5. Thank you all so much for your input; I really appreciate it. The consensus seems to be that my current rig is capable. After having a chat with Dell support, it does seem likely that any 10 series card ought to be compatible. That being said, one of my chief remaining concerns is overheating the GPU. Ought I look for a model with a particular type of size, fan(s), etc. (keeping in mind that the xps case is large, but not cavernous)? For instance, is a mini GPU more/less likely to overheat relative to its full size counterpart? Thanks again!
    Reply to pt001
  6. Chatted with EVGA, and they recommend the 1070 SC open-air model. The rep said that it should be compatible with my PSU (versus the FTW style which he said would not be compatible); however, he had some concerns about my motherboard's compatibility. If I verify that I have an up-to-date BIOS, should I be concerned? Thanks!
    Reply to pt001
  7. A dated OEM motherboard can have problems, but I wouldn't expect an IvyBridge era board to be of any concern.

    I would suggest you don't take the card manufacturer's word for much here........ they don't really know (nor care, ultimately) about the PSU in the Dell system.

    I assume the "SC open-air" model would be this card?
    https://www.evga.com/Products/Product.aspx?pn=08G-P4-6173-KR

    You'll notice from the comparison table below, that EVGA's 1070's (as do all, I believe) require a minimum of 1x8pin PCIe connector, most need 2.

    AFAIK your PSU doesn't have a single 8pin (has 2x 6pin) and, while some cards can work with 6pins populated of an 8pin connector, buying such a high-end card on the assumption that it'll just "work" (because EVGA said so) is asking for trouble.
    https://www.amazon.com/Dell-FVGCW-Power-Supply-D460AM-01/dp/B00LCAFKT8


    Luckily, it appears you can replace the PSU with a standard ATX unit, as per:
    http://en.community.dell.com/support-forums/desktop/f/3514/t/19501354

    If you're replacing the PSU, and you're worried about heat inside the case - it would be a smart idea to just replace the case.
    A generic $20 ATX case (not ideal) should afford you ample room to populate with case cans etc, to keep your components cool.

    For the money, this is a great PSU:
    PCPartPicker part list / Price breakdown by merchant

    Power Supply: SeaSonic - S12G 550W 80+ Gold Certified ATX Power Supply ($51.89 @ Newegg)
    Total: $51.89
    Prices include shipping, taxes, and discounts when available
    Generated by PCPartPicker 2017-11-08 18:36 EST-0500

    And has 2x8pin PCIe connectors, so can run any GPU you want.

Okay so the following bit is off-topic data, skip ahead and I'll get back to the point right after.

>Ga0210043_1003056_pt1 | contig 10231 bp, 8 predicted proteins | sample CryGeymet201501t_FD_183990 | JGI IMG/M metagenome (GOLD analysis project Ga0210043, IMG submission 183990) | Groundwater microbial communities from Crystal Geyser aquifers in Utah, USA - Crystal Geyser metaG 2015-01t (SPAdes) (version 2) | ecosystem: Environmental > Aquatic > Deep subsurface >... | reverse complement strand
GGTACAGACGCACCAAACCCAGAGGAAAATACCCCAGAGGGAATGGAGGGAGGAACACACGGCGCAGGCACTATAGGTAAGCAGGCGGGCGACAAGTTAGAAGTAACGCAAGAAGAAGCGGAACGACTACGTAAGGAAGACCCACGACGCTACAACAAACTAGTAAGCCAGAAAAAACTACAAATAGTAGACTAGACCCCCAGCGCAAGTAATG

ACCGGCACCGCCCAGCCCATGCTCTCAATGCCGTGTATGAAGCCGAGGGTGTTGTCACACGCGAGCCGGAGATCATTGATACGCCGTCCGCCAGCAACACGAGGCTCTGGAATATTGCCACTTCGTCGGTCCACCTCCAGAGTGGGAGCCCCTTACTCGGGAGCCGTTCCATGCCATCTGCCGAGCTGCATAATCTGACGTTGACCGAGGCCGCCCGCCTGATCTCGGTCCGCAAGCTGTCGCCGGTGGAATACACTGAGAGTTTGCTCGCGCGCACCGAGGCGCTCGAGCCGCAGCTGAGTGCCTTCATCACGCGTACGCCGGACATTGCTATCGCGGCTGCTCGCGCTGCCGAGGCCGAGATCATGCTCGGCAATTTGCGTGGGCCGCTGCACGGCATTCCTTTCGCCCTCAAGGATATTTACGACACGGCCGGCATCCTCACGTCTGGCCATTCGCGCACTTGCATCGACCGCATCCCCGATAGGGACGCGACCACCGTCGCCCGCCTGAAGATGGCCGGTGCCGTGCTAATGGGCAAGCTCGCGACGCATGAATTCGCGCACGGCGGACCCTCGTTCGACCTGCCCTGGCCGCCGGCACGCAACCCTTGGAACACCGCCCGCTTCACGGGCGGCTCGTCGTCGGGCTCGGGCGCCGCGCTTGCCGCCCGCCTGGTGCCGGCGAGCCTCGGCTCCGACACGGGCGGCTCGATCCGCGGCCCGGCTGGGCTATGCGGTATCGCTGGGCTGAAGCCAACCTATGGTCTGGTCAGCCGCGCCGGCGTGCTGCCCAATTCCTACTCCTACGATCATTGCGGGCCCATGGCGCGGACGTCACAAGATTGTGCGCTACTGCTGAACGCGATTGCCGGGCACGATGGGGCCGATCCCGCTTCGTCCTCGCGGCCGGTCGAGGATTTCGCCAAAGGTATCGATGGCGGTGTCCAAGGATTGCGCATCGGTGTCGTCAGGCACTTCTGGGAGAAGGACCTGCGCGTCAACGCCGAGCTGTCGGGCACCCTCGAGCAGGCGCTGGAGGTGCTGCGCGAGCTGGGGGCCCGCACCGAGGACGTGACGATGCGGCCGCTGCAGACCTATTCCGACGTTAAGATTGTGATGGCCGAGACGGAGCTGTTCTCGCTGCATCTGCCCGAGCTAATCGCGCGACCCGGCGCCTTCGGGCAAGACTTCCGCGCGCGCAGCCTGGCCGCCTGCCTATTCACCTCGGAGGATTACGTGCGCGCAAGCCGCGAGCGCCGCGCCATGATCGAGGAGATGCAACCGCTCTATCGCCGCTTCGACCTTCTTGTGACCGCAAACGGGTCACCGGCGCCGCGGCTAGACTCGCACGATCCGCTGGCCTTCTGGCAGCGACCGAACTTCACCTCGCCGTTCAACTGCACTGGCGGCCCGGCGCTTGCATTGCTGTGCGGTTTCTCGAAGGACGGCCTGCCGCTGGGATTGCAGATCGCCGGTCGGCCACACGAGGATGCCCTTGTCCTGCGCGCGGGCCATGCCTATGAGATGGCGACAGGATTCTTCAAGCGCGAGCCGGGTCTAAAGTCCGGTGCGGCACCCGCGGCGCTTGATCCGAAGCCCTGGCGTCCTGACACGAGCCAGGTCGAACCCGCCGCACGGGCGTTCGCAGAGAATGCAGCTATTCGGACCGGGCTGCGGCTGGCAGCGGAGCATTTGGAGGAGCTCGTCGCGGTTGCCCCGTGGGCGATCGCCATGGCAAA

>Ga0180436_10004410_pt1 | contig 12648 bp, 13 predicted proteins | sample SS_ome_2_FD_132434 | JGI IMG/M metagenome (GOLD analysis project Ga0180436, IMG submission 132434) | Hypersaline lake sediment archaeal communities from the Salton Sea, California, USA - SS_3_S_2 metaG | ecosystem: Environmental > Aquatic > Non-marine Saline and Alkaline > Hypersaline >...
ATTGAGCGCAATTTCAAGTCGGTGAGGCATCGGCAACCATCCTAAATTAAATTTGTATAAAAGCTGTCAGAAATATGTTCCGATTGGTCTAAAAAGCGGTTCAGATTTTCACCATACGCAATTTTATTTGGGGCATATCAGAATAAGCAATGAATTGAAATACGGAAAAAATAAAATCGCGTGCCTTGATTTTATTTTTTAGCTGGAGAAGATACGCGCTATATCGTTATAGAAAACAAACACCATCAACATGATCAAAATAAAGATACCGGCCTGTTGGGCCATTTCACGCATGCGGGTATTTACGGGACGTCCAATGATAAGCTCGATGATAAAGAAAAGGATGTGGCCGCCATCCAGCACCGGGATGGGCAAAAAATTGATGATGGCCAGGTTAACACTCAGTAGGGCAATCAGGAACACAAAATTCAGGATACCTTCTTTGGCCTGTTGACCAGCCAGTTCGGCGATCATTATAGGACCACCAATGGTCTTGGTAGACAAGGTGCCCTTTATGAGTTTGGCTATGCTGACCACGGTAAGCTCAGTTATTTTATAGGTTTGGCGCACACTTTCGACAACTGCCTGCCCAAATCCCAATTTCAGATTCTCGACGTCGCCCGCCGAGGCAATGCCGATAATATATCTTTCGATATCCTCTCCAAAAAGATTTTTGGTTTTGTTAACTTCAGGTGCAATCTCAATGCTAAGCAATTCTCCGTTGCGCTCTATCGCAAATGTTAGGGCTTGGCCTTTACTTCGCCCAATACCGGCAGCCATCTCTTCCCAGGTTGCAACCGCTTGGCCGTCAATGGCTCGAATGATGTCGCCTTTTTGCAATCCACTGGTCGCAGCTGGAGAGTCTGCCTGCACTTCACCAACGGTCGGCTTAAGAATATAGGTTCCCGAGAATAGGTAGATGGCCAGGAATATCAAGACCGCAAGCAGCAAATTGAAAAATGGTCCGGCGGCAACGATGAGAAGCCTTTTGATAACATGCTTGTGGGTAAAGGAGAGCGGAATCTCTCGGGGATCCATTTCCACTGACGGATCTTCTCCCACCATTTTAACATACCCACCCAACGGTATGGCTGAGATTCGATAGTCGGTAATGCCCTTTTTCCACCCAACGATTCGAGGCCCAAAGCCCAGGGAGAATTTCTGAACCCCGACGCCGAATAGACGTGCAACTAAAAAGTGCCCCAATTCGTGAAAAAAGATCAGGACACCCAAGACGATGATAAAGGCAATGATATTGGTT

While it's very much a budget case, it serves the point - you could remove the motherboard etc, and move it to somethign like this:
    PCPartPicker part list / Price breakdown by merchant

    Case: Rosewill - Galaxy-02 ATX Mid Tower Case ($24.99 @ Newegg)
    Total: $24.99
    Prices include shipping, taxes, and discounts when available
    Generated by PCPartPicker 2017-11-08 18:37 EST-0500
    Reply to Barty1884
  8. Thanks, Barty1884 - I really appreciate the effort that went into your response. I will definitely take your recommendation of switching PSU and case into consideration.

    Upon closer review, the PNY model that Dell indicates is compatible with my PC (http://www.dell.com/en-us/shop/pny-technologies-geforce-gtx-1070-graphics-card-gf-gtx-1070-8-gb-gddr5-pcie-30-x16-dvi-hdmi-3-x-displayport/apd/490-bdnl/graphic-video-cards), PNY part number WC2PN, appears to have a TDP of 150w (according to http://www.pny.com/geforce-gtx-1070-blower). The REF edition of the EVGA 1070 (https://www.amazon.com/EVGA-GeForce-Support-Graphics-08G-P4-6171-KR/dp/B01H74VTBK/ref=sr_1_1?s=electronics&ie=UTF8&qid=1510190758&sr=1-1&keywords=08G-P4-6171) has a max power draw of 150 w.

    The SC edition recommended for my rig by the EVGA rep has a max power draw of 170w.

    In the interest of playing it safe, would the REF version be the one to choose?

    Thanks!
    Reply to pt001
  9. They're both single 8 pin cards so it makes little difference.

    You're unlikely to pull 170w on the evga unless you overclock it


    You're still going to need a twin 6/pin to 8 pin adapter anyway irregardless.

    You should really check the model number of your current psu.

    If it begins AC its an acbel & I'd honestly change it.
    Of it begins DP its a delta & Id trust it a whole lot more.
    Reply to madmatt30
  10. madmatt30 said:
    They're both single 8 pin cards so it makes little difference.

    You're unlikely to pull 170w on the evga unless you overclock it


    You're still going to need a twin 6/pin to 8 pin adapter anyway irregardless.